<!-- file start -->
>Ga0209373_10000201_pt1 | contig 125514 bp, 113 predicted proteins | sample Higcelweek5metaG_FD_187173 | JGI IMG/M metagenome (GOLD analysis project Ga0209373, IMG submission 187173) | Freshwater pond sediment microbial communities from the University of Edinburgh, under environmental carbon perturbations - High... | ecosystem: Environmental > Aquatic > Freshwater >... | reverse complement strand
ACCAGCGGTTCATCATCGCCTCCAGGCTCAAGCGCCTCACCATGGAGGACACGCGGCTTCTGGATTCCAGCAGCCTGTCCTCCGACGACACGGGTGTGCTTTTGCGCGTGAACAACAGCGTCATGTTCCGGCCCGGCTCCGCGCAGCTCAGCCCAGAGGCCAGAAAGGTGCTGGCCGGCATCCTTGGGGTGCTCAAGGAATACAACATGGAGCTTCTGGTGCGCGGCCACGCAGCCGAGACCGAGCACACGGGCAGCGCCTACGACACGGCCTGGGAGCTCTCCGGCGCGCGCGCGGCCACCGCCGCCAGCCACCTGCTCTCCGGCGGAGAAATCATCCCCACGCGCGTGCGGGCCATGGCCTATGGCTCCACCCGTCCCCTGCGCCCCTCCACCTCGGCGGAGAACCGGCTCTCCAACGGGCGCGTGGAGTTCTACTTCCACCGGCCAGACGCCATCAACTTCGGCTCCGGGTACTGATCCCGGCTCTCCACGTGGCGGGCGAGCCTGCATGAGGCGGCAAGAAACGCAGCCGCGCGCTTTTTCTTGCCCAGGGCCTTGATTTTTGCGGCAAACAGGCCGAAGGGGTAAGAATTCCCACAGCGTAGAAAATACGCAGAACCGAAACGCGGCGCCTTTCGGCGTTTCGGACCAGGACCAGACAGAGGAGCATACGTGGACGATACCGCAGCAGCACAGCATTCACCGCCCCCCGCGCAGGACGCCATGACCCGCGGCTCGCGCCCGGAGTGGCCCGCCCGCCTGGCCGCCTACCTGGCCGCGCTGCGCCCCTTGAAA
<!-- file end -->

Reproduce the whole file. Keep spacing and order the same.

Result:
>Ga0209373_10000201_pt1 | contig 125514 bp, 113 predicted proteins | sample Higcelweek5metaG_FD_187173 | JGI IMG/M metagenome (GOLD analysis project Ga0209373, IMG submission 187173) | Freshwater pond sediment microbial communities from the University of Edinburgh, under environmental carbon perturbations - High... | ecosystem: Environmental > Aquatic > Freshwater >... | reverse complement strand
ACCAGCGGTTCATCATCGCCTCCAGGCTCAAGCGCCTCACCATGGAGGACACGCGGCTTCTGGATTCCAGCAGCCTGTCCTCCGACGACACGGGTGTGCTTTTGCGCGTGAACAACAGCGTCATGTTCCGGCCCGGCTCCGCGCAGCTCAGCCCAGAGGCCAGAAAGGTGCTGGCCGGCATCCTTGGGGTGCTCAAGGAATACAACATGGAGCTTCTGGTGCGCGGCCACGCAGCCGAGACCGAGCACACGGGCAGCGCCTACGACACGGCCTGGGAGCTCTCCGGCGCGCGCGCGGCCACCGCCGCCAGCCACCTGCTCTCCGGCGGAGAAATCATCCCCACGCGCGTGCGGGCCATGGCCTATGGCTCCACCCGTCCCCTGCGCCCCTCCACCTCGGCGGAGAACCGGCTCTCCAACGGGCGCGTGGAGTTCTACTTCCACCGGCCAGACGCCATCAACTTCGGCTCCGGGTACTGATCCCGGCTCTCCACGTGGCGGGCGAGCCTGCATGAGGCGGCAAGAAACGCAGCCGCGCGCTTTTTCTTGCCCAGGGCCTTGATTTTTGCGGCAAACAGGCCGAAGGGGTAAGAATTCCCACAGCGTAGAAAATACGCAGAACCGAAACGCGGCGCCTTTCGGCGTTTCGGACCAGGACCAGACAGAGGAGCATACGTGGACGATACCGCAGCAGCACAGCATTCACCGCCCCCCGCGCAGGACGCCATGACCCGCGGCTCGCGCCCGGAGTGGCCCGCCCGCCTGGCCGCCTACCTGGCCGCGCTGCGCCCCTTGAAA